We are back at Singapore’s Rasa Sentosa Hotel on Sentosa Island. We flew out from Christchurch New Zealand in the morning, the flight took nine hours and 50 minutes (tail wind , so not bad at all!) and Singapore has roughly a 6 hour time difference with New Zealand, so the first item on the agenda after getting to the hotel is a shower and a decent sleep to try and shake off the worst of the jet-lag. Now we are hungry and it’s time to start the day with yet another fabulous breakfast before setting out on another day of adventures… yum!!!
October 15, 2012
August 30, 2012
Now we are back on the road heading down New Zealand’s North Island east coast towards Wellington… some scenic photographs taken from the van at between 80-100 kms per hour to give you an idea of this stage of the journey… (btw I said they were scenic, I didn’t say they were brilliant LOL!)
August 17, 2012
One of the next places we pass though is the small west coast township of Bulls.
It’s not too far from Palmerston North and is deep in beef and dairy farming country so it’s name suits it perfectly.
The place got it’s name after a certain Mr. James Bull who founded the town and opened the first General Store here.
Wikipedia made me chuckle when I did some research and discovered that Bulls is (naturally!!!) twinned (or should that be “coupled”?) with the town of Cowes in The United Kingdom.
The locals put themselves on the map by having a laugh at themselves so invariably the local police station is the place where you will find the ”Const-a-bull”…
… and the mural on the garage door of the police station is hopefully not of the local “Cow-boy” officers of the Law. Even the local Sherlock Holmes depicted is rather a beefy chap. Other local establishments also used their imagination so there’s the (Bulls) C.A.L.F Childcare centre, a shop called “Trash and Treasure-a-bull” etc.
We had a giggle and admired the residents for having a great sense of humour…
August 8, 2012
Mount Taranaki was given the English name of Mount Egmont when white settlers arrived in New Zealand, but recently it’s been decided to revert back to the original name, a decision I wholeheartedly endorse.
I see no reason why indigenous names (anywhere) should be taken over by colonial ones but of course it was done when white skinned human beings were supposedly “discovering” lands and arrogantly renaming places after themselves, their ancestors or birthplaces even though these places already had names from the brown skinned human beings that got to these places centuries, and in in the case of some countries, millennia before them.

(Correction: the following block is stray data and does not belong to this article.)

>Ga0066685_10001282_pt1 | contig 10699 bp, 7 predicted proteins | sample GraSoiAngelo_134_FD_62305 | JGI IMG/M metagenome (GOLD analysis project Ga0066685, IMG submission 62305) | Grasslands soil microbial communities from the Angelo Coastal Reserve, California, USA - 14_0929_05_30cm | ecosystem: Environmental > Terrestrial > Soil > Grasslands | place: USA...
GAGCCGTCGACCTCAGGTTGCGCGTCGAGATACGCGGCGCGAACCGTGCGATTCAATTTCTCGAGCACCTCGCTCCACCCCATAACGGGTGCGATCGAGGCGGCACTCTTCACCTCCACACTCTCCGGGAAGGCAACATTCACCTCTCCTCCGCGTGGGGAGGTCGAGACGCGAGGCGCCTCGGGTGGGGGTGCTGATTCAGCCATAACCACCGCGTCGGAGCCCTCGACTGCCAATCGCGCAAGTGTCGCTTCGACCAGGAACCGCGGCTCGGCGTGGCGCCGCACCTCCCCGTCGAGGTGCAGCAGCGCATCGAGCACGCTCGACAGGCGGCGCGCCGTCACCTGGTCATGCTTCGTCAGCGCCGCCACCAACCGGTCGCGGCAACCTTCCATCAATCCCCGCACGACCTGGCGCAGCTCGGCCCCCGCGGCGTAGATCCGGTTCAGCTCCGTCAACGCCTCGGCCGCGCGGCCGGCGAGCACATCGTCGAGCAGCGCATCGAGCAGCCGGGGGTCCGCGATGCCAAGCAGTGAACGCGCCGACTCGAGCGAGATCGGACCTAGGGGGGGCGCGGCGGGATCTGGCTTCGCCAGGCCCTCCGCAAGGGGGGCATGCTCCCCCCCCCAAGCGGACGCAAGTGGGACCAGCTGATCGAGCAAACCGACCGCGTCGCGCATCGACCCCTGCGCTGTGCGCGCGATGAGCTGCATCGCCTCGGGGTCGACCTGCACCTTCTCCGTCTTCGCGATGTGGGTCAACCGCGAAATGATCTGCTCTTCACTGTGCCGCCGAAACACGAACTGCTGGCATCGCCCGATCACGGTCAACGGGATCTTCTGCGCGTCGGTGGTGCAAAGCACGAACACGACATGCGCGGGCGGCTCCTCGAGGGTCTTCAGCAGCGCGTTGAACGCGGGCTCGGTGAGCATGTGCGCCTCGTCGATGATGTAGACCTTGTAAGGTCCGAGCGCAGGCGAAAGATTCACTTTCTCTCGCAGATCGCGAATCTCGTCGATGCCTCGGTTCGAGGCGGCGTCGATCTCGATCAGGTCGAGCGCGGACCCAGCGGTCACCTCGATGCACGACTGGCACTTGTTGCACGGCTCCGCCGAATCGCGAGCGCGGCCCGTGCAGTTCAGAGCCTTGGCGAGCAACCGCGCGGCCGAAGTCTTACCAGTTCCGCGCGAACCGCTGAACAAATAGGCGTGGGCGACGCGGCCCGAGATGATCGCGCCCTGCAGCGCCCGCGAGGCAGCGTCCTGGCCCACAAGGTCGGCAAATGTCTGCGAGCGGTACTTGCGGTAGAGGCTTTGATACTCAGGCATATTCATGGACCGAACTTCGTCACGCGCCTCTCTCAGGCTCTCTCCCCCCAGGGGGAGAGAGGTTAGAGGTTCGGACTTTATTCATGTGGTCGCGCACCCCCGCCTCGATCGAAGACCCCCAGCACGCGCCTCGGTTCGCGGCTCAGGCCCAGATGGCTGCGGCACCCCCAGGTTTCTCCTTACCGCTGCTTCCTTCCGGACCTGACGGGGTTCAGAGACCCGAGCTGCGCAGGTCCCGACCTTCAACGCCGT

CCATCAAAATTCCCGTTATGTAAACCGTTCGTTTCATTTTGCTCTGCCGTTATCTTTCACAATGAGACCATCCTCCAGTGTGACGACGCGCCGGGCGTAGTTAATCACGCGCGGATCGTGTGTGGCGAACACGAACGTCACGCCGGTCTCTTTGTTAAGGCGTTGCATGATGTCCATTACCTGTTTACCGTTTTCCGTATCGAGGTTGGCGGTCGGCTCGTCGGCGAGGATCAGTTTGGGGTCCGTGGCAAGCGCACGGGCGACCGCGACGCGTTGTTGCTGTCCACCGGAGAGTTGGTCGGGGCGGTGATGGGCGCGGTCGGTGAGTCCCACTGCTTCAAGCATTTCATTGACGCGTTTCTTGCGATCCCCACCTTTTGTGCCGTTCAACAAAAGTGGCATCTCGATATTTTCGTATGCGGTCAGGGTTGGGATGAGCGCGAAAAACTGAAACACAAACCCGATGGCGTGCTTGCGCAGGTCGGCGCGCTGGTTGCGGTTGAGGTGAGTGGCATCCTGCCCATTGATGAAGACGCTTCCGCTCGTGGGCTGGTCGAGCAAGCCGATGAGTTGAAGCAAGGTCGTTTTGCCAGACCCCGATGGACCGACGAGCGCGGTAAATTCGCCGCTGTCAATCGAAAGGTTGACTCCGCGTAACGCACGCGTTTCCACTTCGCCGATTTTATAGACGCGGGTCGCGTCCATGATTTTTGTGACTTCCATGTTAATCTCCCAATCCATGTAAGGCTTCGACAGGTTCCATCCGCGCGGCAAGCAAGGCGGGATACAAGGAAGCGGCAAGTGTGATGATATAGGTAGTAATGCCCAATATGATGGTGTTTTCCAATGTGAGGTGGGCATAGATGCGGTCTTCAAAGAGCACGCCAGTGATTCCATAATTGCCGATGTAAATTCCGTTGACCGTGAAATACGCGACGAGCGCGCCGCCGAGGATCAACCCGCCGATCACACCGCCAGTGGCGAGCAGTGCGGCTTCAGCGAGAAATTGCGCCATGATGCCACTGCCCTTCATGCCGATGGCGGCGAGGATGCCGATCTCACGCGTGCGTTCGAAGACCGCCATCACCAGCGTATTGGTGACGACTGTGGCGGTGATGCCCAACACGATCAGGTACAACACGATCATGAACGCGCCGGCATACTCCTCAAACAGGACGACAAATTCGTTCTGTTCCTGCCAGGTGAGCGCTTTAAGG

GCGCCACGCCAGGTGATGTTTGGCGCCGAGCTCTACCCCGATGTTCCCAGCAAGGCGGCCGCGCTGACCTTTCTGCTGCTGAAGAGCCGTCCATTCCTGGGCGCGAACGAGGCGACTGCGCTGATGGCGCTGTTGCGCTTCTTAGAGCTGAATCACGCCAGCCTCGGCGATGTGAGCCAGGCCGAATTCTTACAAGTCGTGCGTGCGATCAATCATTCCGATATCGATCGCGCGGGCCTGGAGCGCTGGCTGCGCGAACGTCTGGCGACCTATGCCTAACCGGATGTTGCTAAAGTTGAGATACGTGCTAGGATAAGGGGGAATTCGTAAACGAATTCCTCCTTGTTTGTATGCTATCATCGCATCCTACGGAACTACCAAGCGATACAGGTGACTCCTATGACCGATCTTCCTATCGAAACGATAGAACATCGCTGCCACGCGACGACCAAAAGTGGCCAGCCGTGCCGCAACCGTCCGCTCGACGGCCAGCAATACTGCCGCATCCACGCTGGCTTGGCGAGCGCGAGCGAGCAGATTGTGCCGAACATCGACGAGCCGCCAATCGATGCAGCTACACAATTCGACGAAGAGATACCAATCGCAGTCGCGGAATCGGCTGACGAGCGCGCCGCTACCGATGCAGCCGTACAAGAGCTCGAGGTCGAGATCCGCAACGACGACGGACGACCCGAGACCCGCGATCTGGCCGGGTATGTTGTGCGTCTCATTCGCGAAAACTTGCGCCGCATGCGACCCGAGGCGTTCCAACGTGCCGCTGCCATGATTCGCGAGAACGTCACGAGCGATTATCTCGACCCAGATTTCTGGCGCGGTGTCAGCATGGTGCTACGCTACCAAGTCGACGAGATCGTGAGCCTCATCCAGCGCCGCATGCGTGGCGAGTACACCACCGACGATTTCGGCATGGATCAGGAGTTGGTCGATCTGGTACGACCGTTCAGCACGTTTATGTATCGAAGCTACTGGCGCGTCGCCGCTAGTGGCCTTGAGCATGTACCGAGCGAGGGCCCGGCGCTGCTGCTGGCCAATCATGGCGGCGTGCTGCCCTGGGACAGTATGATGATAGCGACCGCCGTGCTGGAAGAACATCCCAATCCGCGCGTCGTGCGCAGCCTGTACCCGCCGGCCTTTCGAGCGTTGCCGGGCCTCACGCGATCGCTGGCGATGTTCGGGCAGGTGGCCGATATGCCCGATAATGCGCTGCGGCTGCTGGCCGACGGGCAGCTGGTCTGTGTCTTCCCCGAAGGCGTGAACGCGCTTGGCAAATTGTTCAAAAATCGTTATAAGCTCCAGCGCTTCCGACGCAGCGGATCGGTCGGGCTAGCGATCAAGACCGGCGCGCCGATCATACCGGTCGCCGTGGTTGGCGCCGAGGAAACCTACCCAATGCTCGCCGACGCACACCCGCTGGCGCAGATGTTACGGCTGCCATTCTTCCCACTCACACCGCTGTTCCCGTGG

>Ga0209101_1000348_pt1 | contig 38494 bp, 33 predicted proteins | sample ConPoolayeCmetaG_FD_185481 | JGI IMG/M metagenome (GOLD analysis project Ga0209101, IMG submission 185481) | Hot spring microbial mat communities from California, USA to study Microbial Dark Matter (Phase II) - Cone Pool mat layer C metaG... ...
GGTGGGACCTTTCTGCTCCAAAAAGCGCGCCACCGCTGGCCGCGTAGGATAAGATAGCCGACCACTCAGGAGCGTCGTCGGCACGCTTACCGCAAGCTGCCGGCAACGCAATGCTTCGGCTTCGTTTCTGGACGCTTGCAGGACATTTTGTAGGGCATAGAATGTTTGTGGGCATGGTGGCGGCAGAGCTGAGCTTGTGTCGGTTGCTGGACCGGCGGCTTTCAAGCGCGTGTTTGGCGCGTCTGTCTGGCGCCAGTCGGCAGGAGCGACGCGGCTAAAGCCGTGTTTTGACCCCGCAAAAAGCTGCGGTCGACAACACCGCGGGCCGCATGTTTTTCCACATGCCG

I think it’s a great step forward for New Zealand to revert back to the original names so am proud to call this mountain Mount Taranaki.
The mountain is actually an extinct volcano and Maori legend has an explanation as to why there are three volcanoes that stand together in the center of the North Island and one that stands alone on the coast in the west. Wikipedia actually tells the story better than I can so here it is:
“In Māori legend, Taranaki is a mountain being that lived peacefully for many centuries in the centre of New Zealand’s North Island with three other mountains, Tongariro, Ngauruhoe and Ruapehu.
Nearby stood Mount Pihanga. Covered in a cloak of deep green forest she presented a stunning sight and all the mountain gods were in love with her.
Taranaki dared to make advances to Pihanga and was reproached by Tongariro and a mighty battle ensued between them. The earth shook and the sky became dark as the mountains belched forth their anger. When the battle ended the lovely Pihanga stood close by Tongariro’s side.
Taranaki, wild with grief and jealously, angrily wrenched his roots from the ground and left the other mountains.
Weeping, he plunged towards the setting sun, gouging out a deep wide trench. When he reached the sea he turned north and stumbled up the coast. As he slept that night the Pouakai Ranges snared and trapped Taranaki in the place he now rests.
The next day a stream of clear water sprang from the side of Tongariro. It flowed down the deep scar Taranaki had left on his journey to the coast to form the Whanganui River.
There are those who say that Taranaki is silently brooding and will one day try to return inland again to fight Tongariro. Consequently many Māori were wary of living in the area between the mountains.”
There is an inland “short-cut” route south past the mountain but we choose the scenic coast road that does a wide arc around the mountain and I tried to take photos of it was we went around it.
The volcano is strikingly similar to Japan’s Mount Fuji in shape and whilst impressive in summer it’s becomes a true beauty in winter when it’s covered in snow. Since it was the height of summer when I took these photos there was only a smudge of snow left and I had to play cat and mouse with clouds that wanted only to hang onto the summit, but eventually I got lucky and managed some shots which where (mostly) cloud free.